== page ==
Foundation Response: This figure was selected after reviewing other Federal grants of this type. The repayment schedule most closely resembles that of the James Madison Memorial Foundation (a program which awards grants to educators). After discussion with members of the Board of Trustees, Foundation Legal Counsel, and a consultant hired by the Foundation, the Foundation determined that a low, fixed rate would be most appropriate. Should prevailing interest rates be below 6%—a Scholar can obtain a loan with more favorable terms. Should prevailing interest rates be higher, the Scholar will be protected from having overly burdensome repayment obligations. Additionally, the fixed rate simplifies administration of the repayment program.

Regarding 1801.63(f): Upon application by the Scholar showing good cause for doing so, the Foundation may waive or modify the repayment obligation established by paragraph (c) of this section.

Comment: Three commenters suggested that the Policy would penalize individuals for taking time off to raise a family.

Foundation Response: To the contrary, the waiver provision is intended to provide the Foundation flexibility in accommodating Scholars who are unemployed or who are acting as caregivers. However, these Scholars will still need to report their current activities.

Comment: One commenter suggested that the Foundation should count public service employment before graduate school toward the 3-year service requirement.

Foundation Response: While the Foundation encourages those selected as Scholars (all of whom are undergraduates) to spend time in public service before continuing to graduate school, that service occurs before the Scholar receives the bulk of his or her educational stipend from the Foundation. The Foundation's purpose, and the intent of the accountability policy, is to encourage a public service career after a Scholar completes his or her graduate education. This purpose is best achieved by focusing only on employment in the public service after graduate school.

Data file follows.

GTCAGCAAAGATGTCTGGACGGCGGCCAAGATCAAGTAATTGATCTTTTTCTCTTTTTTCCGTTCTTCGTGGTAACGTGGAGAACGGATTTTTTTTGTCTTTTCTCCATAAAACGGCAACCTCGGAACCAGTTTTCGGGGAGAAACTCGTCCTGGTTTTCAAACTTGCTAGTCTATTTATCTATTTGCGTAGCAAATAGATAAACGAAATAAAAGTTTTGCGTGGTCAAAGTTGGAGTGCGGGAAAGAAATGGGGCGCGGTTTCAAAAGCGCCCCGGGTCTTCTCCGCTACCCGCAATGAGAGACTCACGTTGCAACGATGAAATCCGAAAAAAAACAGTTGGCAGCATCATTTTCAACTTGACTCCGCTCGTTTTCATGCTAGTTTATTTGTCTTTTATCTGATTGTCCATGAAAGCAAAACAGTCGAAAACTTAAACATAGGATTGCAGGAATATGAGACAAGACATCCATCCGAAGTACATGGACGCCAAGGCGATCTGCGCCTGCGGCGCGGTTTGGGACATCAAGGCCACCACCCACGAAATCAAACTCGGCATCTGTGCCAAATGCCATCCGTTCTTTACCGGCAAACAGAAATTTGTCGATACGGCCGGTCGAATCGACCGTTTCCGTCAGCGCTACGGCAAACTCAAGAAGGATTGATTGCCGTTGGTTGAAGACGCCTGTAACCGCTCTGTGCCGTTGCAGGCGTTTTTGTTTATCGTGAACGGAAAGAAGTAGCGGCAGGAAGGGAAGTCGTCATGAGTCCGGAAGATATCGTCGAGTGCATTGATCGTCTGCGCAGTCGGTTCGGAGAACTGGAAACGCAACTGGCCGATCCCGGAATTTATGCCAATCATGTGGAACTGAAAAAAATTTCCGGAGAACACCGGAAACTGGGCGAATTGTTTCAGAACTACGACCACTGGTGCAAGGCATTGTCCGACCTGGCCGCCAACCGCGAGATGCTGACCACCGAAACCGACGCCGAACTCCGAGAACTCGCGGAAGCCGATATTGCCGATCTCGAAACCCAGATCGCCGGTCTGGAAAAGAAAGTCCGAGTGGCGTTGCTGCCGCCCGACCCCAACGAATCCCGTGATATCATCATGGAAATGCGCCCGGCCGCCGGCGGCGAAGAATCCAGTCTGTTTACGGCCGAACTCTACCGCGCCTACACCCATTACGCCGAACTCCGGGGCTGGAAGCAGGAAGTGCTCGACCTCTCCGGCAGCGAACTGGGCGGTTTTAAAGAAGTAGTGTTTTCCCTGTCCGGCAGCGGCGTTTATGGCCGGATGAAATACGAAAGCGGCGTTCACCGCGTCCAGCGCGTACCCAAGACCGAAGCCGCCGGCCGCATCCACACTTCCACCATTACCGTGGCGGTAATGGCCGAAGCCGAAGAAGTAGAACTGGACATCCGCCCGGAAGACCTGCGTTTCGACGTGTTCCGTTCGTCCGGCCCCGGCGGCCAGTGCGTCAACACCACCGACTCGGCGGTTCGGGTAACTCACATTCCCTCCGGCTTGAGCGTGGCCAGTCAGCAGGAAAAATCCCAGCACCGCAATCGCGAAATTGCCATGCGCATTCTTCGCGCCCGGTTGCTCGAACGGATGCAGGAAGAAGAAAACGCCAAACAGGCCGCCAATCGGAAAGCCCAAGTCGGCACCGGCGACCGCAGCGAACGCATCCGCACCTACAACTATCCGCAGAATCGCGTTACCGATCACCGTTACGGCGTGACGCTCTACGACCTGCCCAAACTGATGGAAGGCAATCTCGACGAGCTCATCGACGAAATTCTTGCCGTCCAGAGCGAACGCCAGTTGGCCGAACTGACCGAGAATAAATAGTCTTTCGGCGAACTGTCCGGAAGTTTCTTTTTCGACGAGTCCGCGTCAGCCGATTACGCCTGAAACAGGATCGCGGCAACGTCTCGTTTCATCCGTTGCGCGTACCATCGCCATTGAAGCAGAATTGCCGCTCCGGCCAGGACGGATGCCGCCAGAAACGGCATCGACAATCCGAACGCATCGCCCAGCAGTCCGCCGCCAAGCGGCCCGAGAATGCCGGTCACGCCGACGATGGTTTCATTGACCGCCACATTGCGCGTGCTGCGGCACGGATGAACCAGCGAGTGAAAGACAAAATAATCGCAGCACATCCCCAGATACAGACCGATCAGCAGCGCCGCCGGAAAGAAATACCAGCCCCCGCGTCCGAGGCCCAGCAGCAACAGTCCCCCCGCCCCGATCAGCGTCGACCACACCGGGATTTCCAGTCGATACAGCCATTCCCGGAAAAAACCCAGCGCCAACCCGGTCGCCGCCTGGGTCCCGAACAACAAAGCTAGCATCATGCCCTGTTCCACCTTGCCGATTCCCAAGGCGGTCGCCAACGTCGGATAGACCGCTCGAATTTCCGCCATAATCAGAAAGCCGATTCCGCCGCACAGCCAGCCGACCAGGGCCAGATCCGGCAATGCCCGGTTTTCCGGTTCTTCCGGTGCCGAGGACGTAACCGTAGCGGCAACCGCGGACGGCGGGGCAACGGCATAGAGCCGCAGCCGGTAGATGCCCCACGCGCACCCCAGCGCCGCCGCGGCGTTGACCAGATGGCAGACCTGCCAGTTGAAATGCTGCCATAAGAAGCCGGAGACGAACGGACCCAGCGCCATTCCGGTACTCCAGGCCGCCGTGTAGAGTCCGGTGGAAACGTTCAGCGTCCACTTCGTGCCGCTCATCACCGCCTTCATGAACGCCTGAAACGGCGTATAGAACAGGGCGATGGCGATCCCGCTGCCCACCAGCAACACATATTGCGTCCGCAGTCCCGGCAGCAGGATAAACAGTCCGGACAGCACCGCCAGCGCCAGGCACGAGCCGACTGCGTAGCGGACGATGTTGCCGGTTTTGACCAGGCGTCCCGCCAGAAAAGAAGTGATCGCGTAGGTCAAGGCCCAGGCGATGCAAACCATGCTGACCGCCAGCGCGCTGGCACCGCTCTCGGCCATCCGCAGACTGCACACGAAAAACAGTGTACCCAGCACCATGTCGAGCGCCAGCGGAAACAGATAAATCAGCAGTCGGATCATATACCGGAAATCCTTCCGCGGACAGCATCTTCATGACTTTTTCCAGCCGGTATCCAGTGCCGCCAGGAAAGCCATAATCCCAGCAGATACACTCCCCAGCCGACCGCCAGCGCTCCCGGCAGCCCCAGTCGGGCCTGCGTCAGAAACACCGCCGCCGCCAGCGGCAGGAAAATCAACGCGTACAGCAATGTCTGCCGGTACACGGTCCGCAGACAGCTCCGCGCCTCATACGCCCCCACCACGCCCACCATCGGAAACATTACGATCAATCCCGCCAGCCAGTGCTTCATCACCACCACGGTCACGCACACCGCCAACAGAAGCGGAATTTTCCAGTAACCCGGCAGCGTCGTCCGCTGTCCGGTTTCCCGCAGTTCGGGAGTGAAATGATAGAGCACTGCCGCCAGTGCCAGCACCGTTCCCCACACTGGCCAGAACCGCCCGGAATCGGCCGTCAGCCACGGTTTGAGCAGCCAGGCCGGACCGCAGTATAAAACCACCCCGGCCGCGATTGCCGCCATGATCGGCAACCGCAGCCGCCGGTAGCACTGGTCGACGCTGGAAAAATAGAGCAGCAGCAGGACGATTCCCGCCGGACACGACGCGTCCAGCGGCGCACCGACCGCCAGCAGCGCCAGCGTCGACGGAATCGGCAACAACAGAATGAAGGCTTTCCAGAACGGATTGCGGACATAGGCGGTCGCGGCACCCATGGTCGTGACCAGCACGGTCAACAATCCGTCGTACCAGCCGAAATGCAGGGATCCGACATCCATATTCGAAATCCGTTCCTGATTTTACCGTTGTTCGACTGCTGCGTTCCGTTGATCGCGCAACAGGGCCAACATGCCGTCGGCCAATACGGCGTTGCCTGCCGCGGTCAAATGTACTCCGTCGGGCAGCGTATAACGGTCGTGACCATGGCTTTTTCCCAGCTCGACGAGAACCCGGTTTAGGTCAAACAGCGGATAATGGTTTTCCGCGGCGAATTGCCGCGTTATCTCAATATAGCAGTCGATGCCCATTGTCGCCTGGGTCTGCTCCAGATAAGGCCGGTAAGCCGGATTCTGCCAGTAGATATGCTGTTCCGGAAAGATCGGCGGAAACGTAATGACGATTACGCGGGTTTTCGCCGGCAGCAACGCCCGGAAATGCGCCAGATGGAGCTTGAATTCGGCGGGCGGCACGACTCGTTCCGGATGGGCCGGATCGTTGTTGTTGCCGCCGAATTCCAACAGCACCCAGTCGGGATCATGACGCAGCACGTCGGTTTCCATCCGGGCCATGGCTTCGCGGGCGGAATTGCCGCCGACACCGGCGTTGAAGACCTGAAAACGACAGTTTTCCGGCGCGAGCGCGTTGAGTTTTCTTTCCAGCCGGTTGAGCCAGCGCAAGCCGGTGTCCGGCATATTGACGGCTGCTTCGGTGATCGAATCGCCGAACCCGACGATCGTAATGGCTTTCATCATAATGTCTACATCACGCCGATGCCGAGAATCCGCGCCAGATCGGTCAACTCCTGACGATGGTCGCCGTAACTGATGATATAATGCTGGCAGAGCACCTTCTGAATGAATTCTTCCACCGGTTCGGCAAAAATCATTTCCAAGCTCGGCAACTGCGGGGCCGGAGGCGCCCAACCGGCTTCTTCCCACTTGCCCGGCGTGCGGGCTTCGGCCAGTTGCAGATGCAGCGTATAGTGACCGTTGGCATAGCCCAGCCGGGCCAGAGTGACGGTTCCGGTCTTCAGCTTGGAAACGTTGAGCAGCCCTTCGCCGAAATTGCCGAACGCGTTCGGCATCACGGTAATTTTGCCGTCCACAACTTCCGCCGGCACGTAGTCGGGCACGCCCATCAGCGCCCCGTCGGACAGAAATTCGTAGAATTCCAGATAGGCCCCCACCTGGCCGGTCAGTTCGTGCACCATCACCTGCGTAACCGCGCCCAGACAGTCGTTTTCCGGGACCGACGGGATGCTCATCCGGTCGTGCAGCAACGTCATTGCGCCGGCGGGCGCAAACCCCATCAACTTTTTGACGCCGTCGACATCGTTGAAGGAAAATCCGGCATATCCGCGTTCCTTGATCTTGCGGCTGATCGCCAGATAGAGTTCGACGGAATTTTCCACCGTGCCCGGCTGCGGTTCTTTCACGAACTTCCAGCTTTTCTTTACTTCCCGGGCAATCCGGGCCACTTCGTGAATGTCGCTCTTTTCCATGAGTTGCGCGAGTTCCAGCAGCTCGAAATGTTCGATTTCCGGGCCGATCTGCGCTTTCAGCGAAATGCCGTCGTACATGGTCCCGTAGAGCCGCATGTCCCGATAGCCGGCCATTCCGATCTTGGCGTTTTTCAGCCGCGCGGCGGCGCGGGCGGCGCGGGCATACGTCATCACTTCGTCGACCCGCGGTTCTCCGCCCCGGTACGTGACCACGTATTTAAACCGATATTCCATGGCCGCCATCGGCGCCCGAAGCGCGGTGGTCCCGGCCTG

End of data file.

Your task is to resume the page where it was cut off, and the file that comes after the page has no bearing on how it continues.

Comment: One commenter believed that the Foundation should count employment as a law clerk as public service.

Foundation Comment: Under the accountability policy now being adopted, employment as a law clerk would count toward the 3-year service requirement.

Regarding 1801.63(g): The Foundation will establish a process for appealing any disputes concerning the accrual of the repayment obligation imposed by paragraph (c) of this section. The Foundation will publish on its Web site http://www.truman.gov information about this appeals process and other information pertinent to repayment obligations accruing under this § 1801.63.

Comment: Five commenters believed that more guidelines regarding the policy need to be available to potential Scholars.

Foundation Response: The Foundation will develop additional guidelines and rules to implement this policy. Since the policy repayment obligations are unlikely to accrue before 2010, the Foundation is able to begin with a basic outline of the policy. The Foundation intends at a later time to publish additional guidelines on its Web site. Instructions for those wishing to comment on the guidelines will be posted on the Web site as well.